11. Testing Makes Development Faster
12. Tests Reduce Fear
Any of these ring true with you? They did with me too. I immediately bought the book. I initially wanted to learn about Mock Object's to help build test rigging for a complicated environment at work. After my success, I thought the book would end up on the bookshelf, but, because the book is so approachable and easy to read I found myself exploring other topics (in my case XDoclets and the discussion on XP in general). Check it out. It's a really great (and hands-on) introduction to this technology!
The XP stuff is covered quickly at the start, the meat of the book is in the "recipes", which walk you through configuring and using tools such as Ant, JUnit, Cactus etc. to build, unit-test and manage the development of a Java project.
The tools and tips the authors have chosen to include are a good representation of current practice, but I have a few reservations about the organization and structure of the book. My biggest worry is whether the target reader is actually likely to find many solutions. The authors seem to assume that everyone will pore over the several pages of "contents" at the front of the book every time they hit an obstacle, but in my experience they are just as likely to flip through pages or head for the index at the back, neither of which works particularly well. Worse than that, they may never think to look in the book in the first place - the "Extreme Programming" in the title may help it sell, but it's not something that jumps to mind when you are struggling to get Ant to deploy a web application to Tomcat.
That said, I'm glad I've got it, and some of the recipes now have little sticky notes to try and remind me that it's often an unexpectedly good place to look for Java development tips.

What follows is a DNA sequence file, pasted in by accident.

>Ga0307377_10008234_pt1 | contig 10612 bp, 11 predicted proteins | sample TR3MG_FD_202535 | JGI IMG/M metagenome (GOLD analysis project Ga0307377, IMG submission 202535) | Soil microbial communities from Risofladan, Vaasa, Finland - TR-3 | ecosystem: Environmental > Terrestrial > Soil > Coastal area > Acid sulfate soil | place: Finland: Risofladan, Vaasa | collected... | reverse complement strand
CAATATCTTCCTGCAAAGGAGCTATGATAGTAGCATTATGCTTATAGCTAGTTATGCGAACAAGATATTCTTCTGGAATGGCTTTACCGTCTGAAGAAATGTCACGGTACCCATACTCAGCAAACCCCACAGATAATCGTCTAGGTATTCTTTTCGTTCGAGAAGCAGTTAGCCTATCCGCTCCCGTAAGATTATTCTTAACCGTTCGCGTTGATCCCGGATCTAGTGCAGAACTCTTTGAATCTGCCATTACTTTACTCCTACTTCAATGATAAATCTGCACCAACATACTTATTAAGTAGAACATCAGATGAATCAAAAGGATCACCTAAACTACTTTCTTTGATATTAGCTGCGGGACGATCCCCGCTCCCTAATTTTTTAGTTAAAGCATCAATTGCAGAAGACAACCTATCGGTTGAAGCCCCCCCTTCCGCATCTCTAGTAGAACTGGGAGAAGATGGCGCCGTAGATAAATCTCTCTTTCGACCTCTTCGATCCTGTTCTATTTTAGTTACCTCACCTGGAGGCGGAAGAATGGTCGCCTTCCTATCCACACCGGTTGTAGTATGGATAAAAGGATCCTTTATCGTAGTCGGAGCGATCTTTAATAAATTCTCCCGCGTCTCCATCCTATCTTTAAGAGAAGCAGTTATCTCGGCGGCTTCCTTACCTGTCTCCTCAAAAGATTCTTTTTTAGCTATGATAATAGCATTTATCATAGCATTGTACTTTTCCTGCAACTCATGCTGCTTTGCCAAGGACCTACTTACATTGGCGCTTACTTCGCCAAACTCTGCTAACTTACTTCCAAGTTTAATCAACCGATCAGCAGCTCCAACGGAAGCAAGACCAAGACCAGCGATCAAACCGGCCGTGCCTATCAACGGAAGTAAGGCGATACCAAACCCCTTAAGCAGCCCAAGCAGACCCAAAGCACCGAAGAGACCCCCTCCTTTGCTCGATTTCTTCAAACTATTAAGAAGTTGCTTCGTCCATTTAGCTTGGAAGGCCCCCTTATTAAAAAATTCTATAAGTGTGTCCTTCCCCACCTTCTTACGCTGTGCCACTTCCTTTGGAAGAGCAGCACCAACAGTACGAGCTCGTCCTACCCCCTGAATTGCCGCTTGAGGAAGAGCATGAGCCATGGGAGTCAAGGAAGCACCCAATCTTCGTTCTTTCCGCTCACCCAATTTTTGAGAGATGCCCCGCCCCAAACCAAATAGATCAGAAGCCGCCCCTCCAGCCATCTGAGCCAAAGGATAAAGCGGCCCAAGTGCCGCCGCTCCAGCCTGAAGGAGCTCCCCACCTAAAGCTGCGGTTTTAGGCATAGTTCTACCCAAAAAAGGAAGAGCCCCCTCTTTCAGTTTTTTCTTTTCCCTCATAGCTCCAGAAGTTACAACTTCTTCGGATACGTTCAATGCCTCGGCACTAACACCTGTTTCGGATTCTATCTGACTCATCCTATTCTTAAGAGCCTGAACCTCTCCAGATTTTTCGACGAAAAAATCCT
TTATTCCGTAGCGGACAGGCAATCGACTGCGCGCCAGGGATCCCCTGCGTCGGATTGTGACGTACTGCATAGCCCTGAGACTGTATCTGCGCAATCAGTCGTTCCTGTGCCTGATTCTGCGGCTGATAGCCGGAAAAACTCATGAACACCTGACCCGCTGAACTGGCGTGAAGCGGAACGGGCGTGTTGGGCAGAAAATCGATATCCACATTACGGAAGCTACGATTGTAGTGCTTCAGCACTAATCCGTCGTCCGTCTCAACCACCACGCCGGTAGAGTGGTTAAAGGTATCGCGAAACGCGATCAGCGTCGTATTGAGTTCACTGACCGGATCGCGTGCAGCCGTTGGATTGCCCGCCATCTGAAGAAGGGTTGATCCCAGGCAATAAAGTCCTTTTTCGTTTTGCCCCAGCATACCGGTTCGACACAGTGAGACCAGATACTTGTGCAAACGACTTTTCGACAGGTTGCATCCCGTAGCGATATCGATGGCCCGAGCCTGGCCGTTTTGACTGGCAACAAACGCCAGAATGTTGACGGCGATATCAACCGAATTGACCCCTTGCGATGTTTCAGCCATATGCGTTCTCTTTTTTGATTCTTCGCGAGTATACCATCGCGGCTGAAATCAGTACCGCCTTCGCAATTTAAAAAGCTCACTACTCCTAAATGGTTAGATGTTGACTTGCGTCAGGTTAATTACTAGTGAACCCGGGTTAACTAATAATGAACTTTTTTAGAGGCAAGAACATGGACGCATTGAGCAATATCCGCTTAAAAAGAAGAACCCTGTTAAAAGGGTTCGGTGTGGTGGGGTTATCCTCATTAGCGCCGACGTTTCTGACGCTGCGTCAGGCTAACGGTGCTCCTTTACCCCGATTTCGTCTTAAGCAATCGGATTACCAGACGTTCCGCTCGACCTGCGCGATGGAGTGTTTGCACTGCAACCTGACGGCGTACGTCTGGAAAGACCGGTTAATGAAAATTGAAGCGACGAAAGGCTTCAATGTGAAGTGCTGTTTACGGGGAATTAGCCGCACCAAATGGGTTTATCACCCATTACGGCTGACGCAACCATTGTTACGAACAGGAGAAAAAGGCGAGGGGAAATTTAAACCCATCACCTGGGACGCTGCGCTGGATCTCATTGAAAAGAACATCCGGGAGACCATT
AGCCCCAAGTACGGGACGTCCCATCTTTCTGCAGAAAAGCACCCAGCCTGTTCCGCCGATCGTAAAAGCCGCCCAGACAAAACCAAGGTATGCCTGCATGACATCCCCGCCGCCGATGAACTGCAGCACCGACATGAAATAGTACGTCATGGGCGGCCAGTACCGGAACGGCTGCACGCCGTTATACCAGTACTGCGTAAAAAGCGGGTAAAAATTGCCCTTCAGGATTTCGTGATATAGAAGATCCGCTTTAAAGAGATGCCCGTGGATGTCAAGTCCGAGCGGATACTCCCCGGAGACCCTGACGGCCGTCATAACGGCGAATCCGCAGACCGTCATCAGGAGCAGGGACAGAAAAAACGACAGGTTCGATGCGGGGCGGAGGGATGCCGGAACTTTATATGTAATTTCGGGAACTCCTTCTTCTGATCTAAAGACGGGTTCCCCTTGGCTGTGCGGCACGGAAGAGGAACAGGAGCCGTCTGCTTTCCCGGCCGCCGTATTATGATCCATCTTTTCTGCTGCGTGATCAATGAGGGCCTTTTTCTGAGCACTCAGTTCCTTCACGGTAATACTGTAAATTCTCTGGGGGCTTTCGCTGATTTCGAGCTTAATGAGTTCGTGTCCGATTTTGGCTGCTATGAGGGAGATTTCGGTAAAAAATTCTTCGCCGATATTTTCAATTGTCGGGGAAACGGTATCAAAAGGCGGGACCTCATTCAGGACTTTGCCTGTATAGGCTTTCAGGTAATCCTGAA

That being said the book fails somewhat, and thus the four stars, because it isn't organized in the problem/solution manner of the cookbooks. Most of the chapters are about testing but these are organized around the tool and not the problem. I would have preferred a section on web development that combined information on Tomcat and Ant, and one on web testing that talked about HTTPUnit, JUnit and Ant. In that way the book addresses problem areas without relying on the reader to understand the tool that would address his problem in addition to understanding his problem at hand.
My gripe is not so critical. The content in the book still remains very valuable and if you are looking for a concise how-to in these Java technologies you should have a look at this book.
Want define a classpath using Ant? Check out recipe 3.7. Wanna test a form in your web application? look at recipe 5.9. This book gives a bunch of good strategies to commonly encountered problems, but it's by no means a complete reference to the different technologies. But it will definitely get you started, and you'll be able to apply these different recipes to your own development environment.
The organization of the recipes and consistency between the chapters is where this book lost points in its rating. Want to know how to run JUnit with Ant? look in the Ant chapter. Want to know how to run HTTPUnit with Ant? Look in the HTTPUnit chapter. The Cactus chapter has a nice recipe about "When not to use Cactus" and the JUnitPerf chapter has a nice recipe about "When to use JUnitPerf" it would have been VERY helpful to have such sections for EACH technology discussed in the book, but alas the book is inconsistent.
Overall, I think this is a good book to jump-start you into an XP development environment using open source technologies.